7 Myths About Business Cards

printing business cardsEveryone knows at least one person who hands out business cards like snowflakes. At work, home, church, company picnics, family reunions, and even movie theaters, these are the people who “work a crowd” and try to drum up business in places most people wouldn’t think of. Their entrepreneurial spirit is obviously alive and well, but does this actually work? The honest answer is both yes and no. A well-designed, clearly printed business card can be a great way to advertise a business or a complete flop when it comes to attracting clientele. Here are seven common misconceptions about business cards that can help you make wise decisions when you get your next batch!




1) Less is more.

A business card serves only one intended function: To provide your customers and clients with contact and company information. This doesn’t mean your company motto should take up fifteen lines of eight-point print. This font is too small to be read properly and can result in misdials, incorrectly input Web addresses, and frustration for your clientele. A good business card design gives the basic information and a line or two of text, or “blurb,” about your business. “Serving Northern California Since 1997″ is a good, if plain, blurb. “Northern California’s Source For RV Rentals, Jet Skis, and Luxury Sport Craft” is not because it’s wordy and tries to convey too much. You need to be able to pack a lot of information onto your card, so how you arrange the information makes a big difference. If you’re in doubt, remember Oscar Wilde’s maxim that “Brevity is the soul of wit!”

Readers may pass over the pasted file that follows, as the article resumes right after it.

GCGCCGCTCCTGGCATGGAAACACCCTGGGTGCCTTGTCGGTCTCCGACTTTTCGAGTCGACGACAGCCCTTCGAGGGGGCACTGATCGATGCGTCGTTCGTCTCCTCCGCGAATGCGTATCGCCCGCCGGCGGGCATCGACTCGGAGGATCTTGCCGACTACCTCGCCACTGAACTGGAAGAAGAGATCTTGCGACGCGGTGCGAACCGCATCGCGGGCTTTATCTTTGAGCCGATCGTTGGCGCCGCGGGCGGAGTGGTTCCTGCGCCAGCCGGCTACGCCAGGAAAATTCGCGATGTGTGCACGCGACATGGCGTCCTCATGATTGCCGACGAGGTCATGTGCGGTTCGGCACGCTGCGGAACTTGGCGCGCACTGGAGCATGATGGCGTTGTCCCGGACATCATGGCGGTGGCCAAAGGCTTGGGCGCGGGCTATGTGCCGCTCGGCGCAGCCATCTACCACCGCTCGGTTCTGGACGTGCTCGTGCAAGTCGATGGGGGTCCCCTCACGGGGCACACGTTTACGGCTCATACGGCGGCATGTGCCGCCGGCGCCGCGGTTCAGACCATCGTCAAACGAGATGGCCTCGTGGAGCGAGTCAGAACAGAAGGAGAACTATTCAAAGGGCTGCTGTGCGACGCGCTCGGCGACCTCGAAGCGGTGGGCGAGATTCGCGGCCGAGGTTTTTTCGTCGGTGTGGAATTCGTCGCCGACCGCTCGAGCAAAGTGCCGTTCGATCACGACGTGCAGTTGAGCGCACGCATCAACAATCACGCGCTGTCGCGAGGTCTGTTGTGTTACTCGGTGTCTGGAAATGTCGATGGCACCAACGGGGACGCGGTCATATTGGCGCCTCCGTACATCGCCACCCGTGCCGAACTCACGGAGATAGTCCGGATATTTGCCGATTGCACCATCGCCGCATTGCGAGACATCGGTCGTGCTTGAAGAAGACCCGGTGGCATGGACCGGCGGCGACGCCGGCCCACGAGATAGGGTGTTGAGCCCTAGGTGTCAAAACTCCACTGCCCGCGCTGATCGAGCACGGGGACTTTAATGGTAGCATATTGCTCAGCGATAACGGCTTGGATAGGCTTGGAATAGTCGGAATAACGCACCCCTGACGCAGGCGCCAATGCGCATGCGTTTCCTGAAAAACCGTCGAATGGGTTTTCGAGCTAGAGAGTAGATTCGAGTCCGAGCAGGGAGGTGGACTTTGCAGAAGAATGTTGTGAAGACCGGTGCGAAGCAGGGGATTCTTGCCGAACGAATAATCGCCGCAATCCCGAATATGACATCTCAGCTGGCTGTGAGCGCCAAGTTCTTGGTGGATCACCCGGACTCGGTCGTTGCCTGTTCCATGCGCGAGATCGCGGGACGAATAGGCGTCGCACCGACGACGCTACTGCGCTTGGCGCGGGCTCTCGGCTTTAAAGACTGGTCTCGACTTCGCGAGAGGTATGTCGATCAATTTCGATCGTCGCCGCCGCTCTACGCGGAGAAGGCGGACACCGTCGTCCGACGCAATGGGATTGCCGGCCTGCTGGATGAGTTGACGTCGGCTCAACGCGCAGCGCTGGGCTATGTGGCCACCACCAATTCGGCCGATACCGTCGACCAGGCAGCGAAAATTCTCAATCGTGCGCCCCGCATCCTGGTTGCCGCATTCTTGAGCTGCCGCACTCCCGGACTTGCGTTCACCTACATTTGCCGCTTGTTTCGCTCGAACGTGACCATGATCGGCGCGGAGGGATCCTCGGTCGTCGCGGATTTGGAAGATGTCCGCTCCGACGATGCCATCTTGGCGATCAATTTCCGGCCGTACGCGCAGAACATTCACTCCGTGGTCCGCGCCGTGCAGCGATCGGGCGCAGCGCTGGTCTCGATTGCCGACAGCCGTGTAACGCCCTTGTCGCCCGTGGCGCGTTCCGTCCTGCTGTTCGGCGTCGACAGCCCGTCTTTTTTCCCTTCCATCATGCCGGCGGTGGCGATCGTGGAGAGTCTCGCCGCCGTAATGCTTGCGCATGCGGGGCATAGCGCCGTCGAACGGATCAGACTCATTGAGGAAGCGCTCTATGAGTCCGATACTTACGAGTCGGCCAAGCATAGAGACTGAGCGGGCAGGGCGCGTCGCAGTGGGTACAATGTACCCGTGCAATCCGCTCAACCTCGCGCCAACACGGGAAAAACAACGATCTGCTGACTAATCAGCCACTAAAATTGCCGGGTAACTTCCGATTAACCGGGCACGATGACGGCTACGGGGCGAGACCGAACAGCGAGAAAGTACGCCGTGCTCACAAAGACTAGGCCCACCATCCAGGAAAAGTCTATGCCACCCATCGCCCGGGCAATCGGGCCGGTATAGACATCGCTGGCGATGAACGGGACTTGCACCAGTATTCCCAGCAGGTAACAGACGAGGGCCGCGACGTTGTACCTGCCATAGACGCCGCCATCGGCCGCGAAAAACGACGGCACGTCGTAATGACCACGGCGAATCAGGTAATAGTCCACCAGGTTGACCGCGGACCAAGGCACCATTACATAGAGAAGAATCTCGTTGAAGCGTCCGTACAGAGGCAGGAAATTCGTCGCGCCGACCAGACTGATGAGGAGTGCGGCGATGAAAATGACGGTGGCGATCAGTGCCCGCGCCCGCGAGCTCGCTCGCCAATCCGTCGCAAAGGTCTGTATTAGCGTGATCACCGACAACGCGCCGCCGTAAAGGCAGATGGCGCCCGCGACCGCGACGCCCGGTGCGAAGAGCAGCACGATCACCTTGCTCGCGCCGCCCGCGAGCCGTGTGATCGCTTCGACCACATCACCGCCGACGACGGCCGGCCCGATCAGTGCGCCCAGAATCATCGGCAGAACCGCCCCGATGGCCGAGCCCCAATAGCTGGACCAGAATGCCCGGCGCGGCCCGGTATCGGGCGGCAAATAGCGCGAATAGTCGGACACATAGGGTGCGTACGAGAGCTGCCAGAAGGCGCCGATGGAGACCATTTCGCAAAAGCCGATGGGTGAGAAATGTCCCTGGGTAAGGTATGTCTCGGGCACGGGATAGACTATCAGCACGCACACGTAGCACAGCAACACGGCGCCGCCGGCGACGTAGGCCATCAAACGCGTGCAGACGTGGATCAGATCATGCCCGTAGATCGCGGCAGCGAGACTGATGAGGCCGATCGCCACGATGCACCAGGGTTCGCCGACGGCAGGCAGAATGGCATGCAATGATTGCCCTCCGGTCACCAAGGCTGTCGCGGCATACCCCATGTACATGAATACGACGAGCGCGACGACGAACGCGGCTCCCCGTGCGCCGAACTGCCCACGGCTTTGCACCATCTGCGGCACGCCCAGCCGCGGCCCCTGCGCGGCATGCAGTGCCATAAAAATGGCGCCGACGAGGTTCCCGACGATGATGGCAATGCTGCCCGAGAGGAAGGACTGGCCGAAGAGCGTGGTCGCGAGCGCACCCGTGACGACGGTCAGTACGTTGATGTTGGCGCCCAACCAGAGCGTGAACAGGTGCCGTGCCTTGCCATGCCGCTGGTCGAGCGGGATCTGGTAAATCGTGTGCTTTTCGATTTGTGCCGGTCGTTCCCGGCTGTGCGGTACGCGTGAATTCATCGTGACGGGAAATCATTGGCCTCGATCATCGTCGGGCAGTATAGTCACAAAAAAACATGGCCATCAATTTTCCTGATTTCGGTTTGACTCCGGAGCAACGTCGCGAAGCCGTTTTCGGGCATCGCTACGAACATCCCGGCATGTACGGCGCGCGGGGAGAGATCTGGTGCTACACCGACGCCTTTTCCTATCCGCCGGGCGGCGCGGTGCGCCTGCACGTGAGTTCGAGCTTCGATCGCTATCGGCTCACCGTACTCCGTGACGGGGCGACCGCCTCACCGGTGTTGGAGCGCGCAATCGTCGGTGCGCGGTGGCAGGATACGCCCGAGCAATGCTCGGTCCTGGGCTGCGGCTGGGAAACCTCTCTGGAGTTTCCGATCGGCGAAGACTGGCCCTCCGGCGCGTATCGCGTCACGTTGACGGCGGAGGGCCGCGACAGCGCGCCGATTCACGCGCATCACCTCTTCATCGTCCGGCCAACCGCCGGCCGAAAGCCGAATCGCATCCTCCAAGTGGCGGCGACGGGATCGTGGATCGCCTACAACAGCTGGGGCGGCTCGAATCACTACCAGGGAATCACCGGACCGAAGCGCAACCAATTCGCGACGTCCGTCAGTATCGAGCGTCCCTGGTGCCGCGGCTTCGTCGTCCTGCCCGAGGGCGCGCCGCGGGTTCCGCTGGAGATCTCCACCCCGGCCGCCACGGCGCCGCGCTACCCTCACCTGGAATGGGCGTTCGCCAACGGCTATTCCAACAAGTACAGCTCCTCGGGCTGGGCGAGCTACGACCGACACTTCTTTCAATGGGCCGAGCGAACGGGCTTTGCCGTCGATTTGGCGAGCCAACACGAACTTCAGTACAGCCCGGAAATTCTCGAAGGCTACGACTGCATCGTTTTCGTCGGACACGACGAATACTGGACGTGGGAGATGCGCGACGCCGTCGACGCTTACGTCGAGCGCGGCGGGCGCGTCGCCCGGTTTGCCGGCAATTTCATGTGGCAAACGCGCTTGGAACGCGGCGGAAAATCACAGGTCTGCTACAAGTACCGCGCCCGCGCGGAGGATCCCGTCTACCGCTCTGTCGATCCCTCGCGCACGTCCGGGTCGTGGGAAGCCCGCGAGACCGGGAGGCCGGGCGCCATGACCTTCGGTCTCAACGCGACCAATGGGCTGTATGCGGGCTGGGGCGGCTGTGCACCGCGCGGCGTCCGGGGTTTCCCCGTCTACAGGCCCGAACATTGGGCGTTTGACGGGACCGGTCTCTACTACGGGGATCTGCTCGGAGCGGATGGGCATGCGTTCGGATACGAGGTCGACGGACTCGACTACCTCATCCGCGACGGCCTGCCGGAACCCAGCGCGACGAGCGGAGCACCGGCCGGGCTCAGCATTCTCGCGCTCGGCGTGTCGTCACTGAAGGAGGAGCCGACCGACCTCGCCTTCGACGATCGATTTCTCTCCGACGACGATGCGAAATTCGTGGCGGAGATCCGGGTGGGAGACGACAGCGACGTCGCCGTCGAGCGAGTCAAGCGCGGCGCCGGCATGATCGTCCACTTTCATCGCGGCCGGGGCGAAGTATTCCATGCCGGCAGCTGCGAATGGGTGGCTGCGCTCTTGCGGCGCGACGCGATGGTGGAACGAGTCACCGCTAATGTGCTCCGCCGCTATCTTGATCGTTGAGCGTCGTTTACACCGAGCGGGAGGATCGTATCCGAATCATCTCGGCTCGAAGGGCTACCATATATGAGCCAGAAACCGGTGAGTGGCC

2) Pick a font that stands out!

While this is true to some degree, if you choose a font like German Gothic Script, your cards may come out appearing muddled and hard to read. Most printers and copy shops offer these fonts as monograms, such as the letter “J.” Monogramming is an excellent visual shorthand, but for the primary and all-important contact information, you should stick with fonts like Arial, Times New Roman, or Book Antiqua. All of these fonts are relatively easy to read, minimizing confusion and allowing your customers to reach you more quickly.

3) Go Big Or Go Home!

There are certain practical aspects to this, but size really does matter. Too little and too big are just as bad. Sure, your number is easy to read if you put it in 20pt type, but this usually won’t leave much, if any, room for the other crucial information your business card is going to need to distinguish it from the other four hundred fifty seven in your customer’s Rolodex. Of course, if you’re trying to fit the entire collected works of Charles Dickens onto one side of one business card, the print is going to be much too small to be practical either. A good balance is 10pt to 14pt, depending on whether you have a logo or other information on your card.

4) A Picture’s Worth A Thousand Words

This is another one of those myths with a certain basis in fact. A visually attractive business card can stand out from your competition and draw your customer’s interest and attention. The tradeoff with incorporating an image onto a business card is that you really don’t want to add text over the top of the image. This can make your contact information difficult to read. Many print shops also charge extra to include pictures on your run of cards, an important consideration when you’re paying out of pocket for your cards.

5) Heavy Hitters Use Heavy Stock!